Ken Venturi passed away yesterday at the age of 82. As a PGA touring professional, Venturi won 14 times on Tour with his most notable win being the 1964 U.S. Open at Congressional Country Club in Washington DC.....,
but he may be best remembered as the main analyst on CBS golf telecasts, including The Masters, for well over thirty years, working alongside Pat Summerall and then Jim Nantz. I liked his "Stroke Saver Tips" (presented by Top Flite) on these telecasts. He was inducted into the World golf Hall of Fame earlier this year.
I always enjoyed Venturi's commentary, although in later years he succumbed to crotchety status with a lot of "well-this-is-the-way-Hogan-would-have-done-it" type of comments. when I was fortunate enough to attend a Masters practice round at Augusta National in 2002, I can remember walking past a tee box late in the afternoon and saw - and heard - Venturi holding court with a bunch of other guys, and while I don't remember any specifics, I do recall that there seemed to be a lot of carping about "these young guys out here on Tour these days".
Kenny's Open victory in '64 is always, and I mean always, described as "heroic" because it was played over 36 holes on the final day (which is how the Open was conducted in those days) in searing heat, and Venturi was told he might die if he continued playing in said heat. This story always gets told when Venturi's name comes up for discussion, and I always wondered about all of the other guys playing in the Open that day. Were they also in danger of dying because of the heat? No one ever talks about them.
There were also two other notable events in Venturi's career, both at The Masters. In 1956, Venturi competed as an amateur and led the Tournament after three rounds, but shot an 80 on the final day and ended up finishing second. In 1960, Venturi was competing for the Championship and playing with Arnold Palmer on the final day. I believe it was on Augusta's famous Par 3 12th hole, Palmer received a favorable ruling over an embedded ball that enabled him to avoid a two stroke penalty. Palmer went on the win the tournament. Venturi finished second, and he never made a secret over the fact that he thought that he got a raw deal and that if the other golfer was anyone else except Arnold Palmer, the ruling would not have gone the way that it did.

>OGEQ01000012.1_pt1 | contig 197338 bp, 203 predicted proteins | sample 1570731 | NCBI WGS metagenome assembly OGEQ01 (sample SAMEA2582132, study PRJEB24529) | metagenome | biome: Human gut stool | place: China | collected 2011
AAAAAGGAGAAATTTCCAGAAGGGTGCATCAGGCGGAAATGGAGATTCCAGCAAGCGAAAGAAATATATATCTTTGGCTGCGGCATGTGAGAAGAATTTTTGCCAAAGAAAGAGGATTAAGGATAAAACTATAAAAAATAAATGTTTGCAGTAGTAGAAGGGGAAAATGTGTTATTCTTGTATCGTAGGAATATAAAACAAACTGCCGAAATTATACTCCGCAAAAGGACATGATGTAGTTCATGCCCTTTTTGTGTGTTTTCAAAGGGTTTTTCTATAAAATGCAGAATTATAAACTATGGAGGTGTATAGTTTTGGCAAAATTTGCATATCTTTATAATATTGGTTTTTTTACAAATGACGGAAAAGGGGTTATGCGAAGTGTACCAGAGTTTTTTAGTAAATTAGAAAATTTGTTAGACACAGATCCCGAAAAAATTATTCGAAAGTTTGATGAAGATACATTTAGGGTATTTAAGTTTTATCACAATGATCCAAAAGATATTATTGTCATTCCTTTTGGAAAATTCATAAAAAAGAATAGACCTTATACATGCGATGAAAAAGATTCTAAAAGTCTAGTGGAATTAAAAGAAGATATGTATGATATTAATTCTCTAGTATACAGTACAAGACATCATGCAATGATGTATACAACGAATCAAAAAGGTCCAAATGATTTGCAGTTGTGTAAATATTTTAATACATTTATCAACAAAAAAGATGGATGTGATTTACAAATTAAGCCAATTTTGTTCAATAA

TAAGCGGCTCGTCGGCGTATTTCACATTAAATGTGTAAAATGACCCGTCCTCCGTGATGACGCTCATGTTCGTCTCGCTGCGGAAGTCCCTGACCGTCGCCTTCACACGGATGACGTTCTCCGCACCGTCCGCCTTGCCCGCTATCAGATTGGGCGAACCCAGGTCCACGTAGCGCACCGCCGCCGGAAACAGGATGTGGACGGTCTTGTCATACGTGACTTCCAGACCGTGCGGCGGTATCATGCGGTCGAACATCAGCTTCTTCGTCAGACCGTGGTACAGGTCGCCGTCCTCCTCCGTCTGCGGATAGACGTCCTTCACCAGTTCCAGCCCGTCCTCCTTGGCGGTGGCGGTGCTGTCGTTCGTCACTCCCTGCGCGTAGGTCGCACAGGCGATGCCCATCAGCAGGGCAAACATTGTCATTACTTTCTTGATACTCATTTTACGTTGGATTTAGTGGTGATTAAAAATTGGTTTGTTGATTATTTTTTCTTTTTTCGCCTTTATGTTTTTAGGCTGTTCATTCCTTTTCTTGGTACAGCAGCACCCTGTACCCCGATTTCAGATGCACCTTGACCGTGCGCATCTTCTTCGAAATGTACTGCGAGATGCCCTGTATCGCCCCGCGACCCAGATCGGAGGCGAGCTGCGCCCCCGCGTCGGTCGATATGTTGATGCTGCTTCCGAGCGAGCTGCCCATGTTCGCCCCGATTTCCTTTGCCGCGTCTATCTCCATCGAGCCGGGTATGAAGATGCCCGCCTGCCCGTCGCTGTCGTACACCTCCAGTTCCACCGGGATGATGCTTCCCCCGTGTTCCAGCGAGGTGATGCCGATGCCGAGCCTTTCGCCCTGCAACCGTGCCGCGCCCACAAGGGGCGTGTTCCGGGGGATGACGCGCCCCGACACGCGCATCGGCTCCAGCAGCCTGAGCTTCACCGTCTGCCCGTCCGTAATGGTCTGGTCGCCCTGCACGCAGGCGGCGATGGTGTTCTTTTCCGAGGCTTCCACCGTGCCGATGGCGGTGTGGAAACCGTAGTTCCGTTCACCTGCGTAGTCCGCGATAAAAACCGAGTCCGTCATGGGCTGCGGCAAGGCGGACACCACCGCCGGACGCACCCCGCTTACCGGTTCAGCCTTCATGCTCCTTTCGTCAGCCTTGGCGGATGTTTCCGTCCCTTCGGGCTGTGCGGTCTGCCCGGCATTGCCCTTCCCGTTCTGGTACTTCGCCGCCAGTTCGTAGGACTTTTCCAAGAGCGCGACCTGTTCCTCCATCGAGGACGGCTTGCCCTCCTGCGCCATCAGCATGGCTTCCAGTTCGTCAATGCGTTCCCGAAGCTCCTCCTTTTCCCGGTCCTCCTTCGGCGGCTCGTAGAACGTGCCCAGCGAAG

However, if you want to learn about something really fascinating about Ken Venturi, read a book called "The Match" by Mark Frost.
In 1956, Venturi and a fellow named Harvie Ward were the two best - by a long shot - amateur golfers in the country, and they engaged in a in a best ball match play Match against pros Ben Hogan and Byron Nelson at Cypress Point in California. The bet was for $100 per man. How the match came about is part of the story, and the golf played during the match was amazing. Hogan shot 63, Venturi 64, Ward 66, and Nelson 67, and the Hogan/Nelson team won the match on the 18th hole. In settling the scores both Hogan and Nelson declined to accept the hundred bucks each from Venturi and Ward. It is a terrific book about an absolutely amazing round of golf.
The other part of the story, and what makes the book worth reading is to learn the story of Harvie Ward, about whom I knew nothing until I read this book, and what befell him in the years following The Match. I won't begin to try and describe it, but It is a story that is almost Shakespearian in it's scope.
RIP Ken Venturi.